With this, I will like to mention that the potential of μSR is by far not exhausted at PSI. The availability of excellent muon beams drives us to think about novel ideas, which have the potential to revolutionize μSR, such as micron sized beams and vertex reconstruction of the muon-positron pair. These are new tools that can fully exploit of the potential offered by the high intensity beams available at our institute.

Elvezio Morenzoni,
on behalf of the Laboratory for Muon Spin Spectroscopy, LMU, PSI
Users Association

JUSAP - The Joint Users Association

sarah-2.jpgSarah Dunsiger
Input from the user community is enormously valuable in constantly improving the user facilities at the Paul Scherrer Institute. Feedback from experiments conducted during 2015 has been collected and the high level of commitment from local contacts is consistently mentioned. Specific comments about technical problems on the beamlines are particularly important and are passed on to the PSI staff.

In the last PSI facility newsletter published in March 2016, the ESUO questionnaire for the Photon Science Strategy Panel (PSSP), initiated by DESY, was distributed to the user community. The user input has now been collected, analyzed and the corresponding report was presented by Prof. U. Pietsch, the ESUO chairman, during the 3rd PSSP meeting at ESRF on June 10th-11th 2016. This user input generated extensive discussion by the panel concerning the next steps towards a document to be presented to the European Commission next year.

The current JUSAP committee has now been in place since 2012. Its members are either up for re- election or new members need to be proposed. While the candidates are not yet selected, we would like to announce that the election of the JUSAP panel will take place in the second half of this year electronically. The candidates will be visible on the JUSAP webpages.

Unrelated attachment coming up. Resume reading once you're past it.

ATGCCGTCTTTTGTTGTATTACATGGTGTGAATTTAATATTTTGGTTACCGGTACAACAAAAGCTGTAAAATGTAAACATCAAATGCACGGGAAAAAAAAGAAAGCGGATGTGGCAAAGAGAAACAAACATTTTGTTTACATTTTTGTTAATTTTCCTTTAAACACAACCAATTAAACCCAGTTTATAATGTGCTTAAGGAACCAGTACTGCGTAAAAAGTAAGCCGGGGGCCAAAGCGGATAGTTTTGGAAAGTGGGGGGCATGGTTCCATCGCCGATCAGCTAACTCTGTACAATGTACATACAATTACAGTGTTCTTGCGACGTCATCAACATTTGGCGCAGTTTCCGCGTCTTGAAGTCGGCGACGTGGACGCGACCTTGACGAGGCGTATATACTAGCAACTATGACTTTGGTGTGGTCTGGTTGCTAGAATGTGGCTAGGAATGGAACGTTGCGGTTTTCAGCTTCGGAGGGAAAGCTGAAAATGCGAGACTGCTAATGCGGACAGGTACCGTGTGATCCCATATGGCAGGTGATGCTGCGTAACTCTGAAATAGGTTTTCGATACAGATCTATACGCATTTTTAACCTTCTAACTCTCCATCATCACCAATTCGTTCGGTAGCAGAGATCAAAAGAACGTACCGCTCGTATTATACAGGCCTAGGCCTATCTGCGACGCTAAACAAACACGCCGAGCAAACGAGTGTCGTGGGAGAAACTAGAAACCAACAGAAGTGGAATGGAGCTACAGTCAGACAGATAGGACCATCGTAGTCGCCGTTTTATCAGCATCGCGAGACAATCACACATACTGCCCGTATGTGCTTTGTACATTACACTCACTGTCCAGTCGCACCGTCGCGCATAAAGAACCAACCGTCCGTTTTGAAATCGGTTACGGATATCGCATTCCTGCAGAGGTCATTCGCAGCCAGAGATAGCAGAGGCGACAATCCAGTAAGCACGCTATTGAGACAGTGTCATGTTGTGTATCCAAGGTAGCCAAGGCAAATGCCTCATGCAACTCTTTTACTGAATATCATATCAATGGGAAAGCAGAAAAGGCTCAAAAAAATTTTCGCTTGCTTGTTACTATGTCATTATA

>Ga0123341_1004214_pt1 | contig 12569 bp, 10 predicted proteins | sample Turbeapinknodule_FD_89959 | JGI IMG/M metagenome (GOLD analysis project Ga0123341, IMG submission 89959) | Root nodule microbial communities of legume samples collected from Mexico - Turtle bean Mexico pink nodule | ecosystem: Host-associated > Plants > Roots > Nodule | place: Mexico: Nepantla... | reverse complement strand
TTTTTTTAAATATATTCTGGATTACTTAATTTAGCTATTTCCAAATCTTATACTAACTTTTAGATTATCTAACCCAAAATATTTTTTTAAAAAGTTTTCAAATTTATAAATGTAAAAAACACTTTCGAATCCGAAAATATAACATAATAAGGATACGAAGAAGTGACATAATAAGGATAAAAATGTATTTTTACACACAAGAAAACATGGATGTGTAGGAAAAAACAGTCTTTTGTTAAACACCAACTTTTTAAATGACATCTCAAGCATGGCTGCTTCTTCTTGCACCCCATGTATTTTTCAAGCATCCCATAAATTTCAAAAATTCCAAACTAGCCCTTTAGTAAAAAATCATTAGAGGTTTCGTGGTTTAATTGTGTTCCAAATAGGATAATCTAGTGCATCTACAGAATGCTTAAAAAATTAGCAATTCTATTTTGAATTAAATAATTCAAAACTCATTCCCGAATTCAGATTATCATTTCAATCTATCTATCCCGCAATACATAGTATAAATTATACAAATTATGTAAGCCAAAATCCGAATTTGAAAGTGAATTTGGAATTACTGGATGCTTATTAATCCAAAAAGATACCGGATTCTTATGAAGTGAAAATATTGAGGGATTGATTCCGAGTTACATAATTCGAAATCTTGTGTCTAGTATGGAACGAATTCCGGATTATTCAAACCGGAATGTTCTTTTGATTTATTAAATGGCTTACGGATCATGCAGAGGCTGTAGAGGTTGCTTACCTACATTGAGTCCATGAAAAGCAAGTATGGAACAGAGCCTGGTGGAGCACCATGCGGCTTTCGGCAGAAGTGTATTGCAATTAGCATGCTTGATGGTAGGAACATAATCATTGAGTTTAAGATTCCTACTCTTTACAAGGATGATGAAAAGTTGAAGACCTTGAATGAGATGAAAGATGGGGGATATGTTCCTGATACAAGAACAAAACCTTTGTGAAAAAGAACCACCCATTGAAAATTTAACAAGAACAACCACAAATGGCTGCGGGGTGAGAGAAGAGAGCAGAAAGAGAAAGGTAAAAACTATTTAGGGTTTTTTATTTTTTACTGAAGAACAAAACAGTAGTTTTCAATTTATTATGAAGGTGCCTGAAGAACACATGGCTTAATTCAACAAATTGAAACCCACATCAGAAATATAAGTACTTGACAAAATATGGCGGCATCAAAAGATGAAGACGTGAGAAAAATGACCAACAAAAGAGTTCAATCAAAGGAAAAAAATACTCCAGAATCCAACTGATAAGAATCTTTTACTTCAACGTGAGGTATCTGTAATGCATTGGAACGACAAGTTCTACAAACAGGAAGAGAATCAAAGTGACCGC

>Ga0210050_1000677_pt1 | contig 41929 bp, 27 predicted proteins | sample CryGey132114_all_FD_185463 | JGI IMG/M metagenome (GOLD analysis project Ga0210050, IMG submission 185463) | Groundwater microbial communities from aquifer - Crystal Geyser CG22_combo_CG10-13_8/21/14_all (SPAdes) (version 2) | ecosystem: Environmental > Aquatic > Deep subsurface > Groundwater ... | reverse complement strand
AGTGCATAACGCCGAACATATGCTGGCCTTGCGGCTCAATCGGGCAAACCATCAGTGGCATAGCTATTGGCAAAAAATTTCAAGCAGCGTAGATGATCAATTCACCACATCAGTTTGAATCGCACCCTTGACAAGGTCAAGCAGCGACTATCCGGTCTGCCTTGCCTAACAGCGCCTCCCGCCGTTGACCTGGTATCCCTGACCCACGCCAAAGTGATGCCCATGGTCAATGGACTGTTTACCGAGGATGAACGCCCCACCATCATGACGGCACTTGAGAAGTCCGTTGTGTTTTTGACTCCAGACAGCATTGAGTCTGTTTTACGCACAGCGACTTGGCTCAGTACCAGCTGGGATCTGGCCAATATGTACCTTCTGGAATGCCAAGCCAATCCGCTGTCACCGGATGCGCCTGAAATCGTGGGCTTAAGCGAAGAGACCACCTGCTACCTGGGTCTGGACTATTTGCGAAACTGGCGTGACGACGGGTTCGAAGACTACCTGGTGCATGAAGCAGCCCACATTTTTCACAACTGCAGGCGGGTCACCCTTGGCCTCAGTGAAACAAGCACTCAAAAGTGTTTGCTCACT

We would like ask the user community for their input on possible candidates, as well as on their suggestions towards the future goals of JUSAP. With best wishes for your experiments. 

Sarah Dunsiger (Chair)
On behalf of the JUSAP committee.

Upcoming Events

ICRS-10: 10th International Conference on Residual Stresses
July 3-7, 2016, Sydney Brighton Le Sands Beach, Australia

VUVX2016: 39th International conference on Vacuum Ultraviolet and X-ray Physics
July 3-8, 2016, Zurich, Switzerland

PNCMI: International Conference on Polarised Neutrons for Condensed Matter Investigations
July 4-7, 2016, Freising, Germany July 6-8, 2016, Les Diablerets, Switzerland

ACNS 2016: 8th American Conference on Neutron Scattering
July 10-14, 2016, Long Beach, CA, USA
SXNS14: Annual International Conference on Surface X-ray and Neutron Scattering
July 10-14, 2016, Long Island, NY, USA July 14-15, 2016, London, UK July 17-22, 2016, Garching, Germany

MLZ Conference on 'Neutrons for Energy'
July 18-21, 2016, Bad Reichenhall, Germany

18th National School on Neutron and X-ray Scattering
July 30 - August 13, 2016, Macclesfield, Argonne (IL) and Oak Ridge (TN) National Labs, USA
65th Annual Conference on Applications of X-ray Analysis
August 1-5, 2016, Rosemont, IL, USA
XRM2016: X-Ray Microscopy Conference 2016
August 15-19, 2016, Oxford, UK
International Conference on Structural Biology
August 22-23, 2016, New Orleans, LA, USA

ECM-30 satellite meeting: PSI Powder Diffraction School 2016 - Modern Synchrotron Methods
August 22-26, 2016, Villigen, Switzerland 

ECM-30: European Crystallographic Meeting
August 28 - September 1, 2016, Basel, Switzerland

50 Years of Neutron Backscattering Spectroscopy
September 2-3, 2016, Garching, Germany

Science@FELs 2016
September 5-7, 2016, Trieste, Italy 

QENS 2016: International Conference on Quasielastic Neutron Scattering
September 5-8, 2016, Potsdam, Germany

20th JCNS Laboratory Course Neutron Scattering
September 5-16, 2016, Jülich and Garching, Germany

Synchrotron Radiation and Neutrons in Art & Archaeology
September 6-9, 2016, Chicago, IL, USA September 8-9, 2016, Berlin, Germany September 12-16, 2016, Grenoble, France September 20-22, 2016, Kiel, Germany September 22, 2016, Amsterdam, Netherlands

3rd European Crystallography School (ECS3)
September 25 - October, 2, 2016, Bol, Croatia

MEDSI2016: Mechanical Engineering Design of Synchrotron Radiation Equipment and Instrumentation
October 2, 2016, Barcelona, Spain

Copyright © 2016, Paul Scherrer Institut PSI

PSI Facility News addresses the users of the PSI large facilities and appears quarterly in English. Any feedback is highly welcome! More information. 

Contact: PSI User Office, Phone: +41-56-310-4666, Email: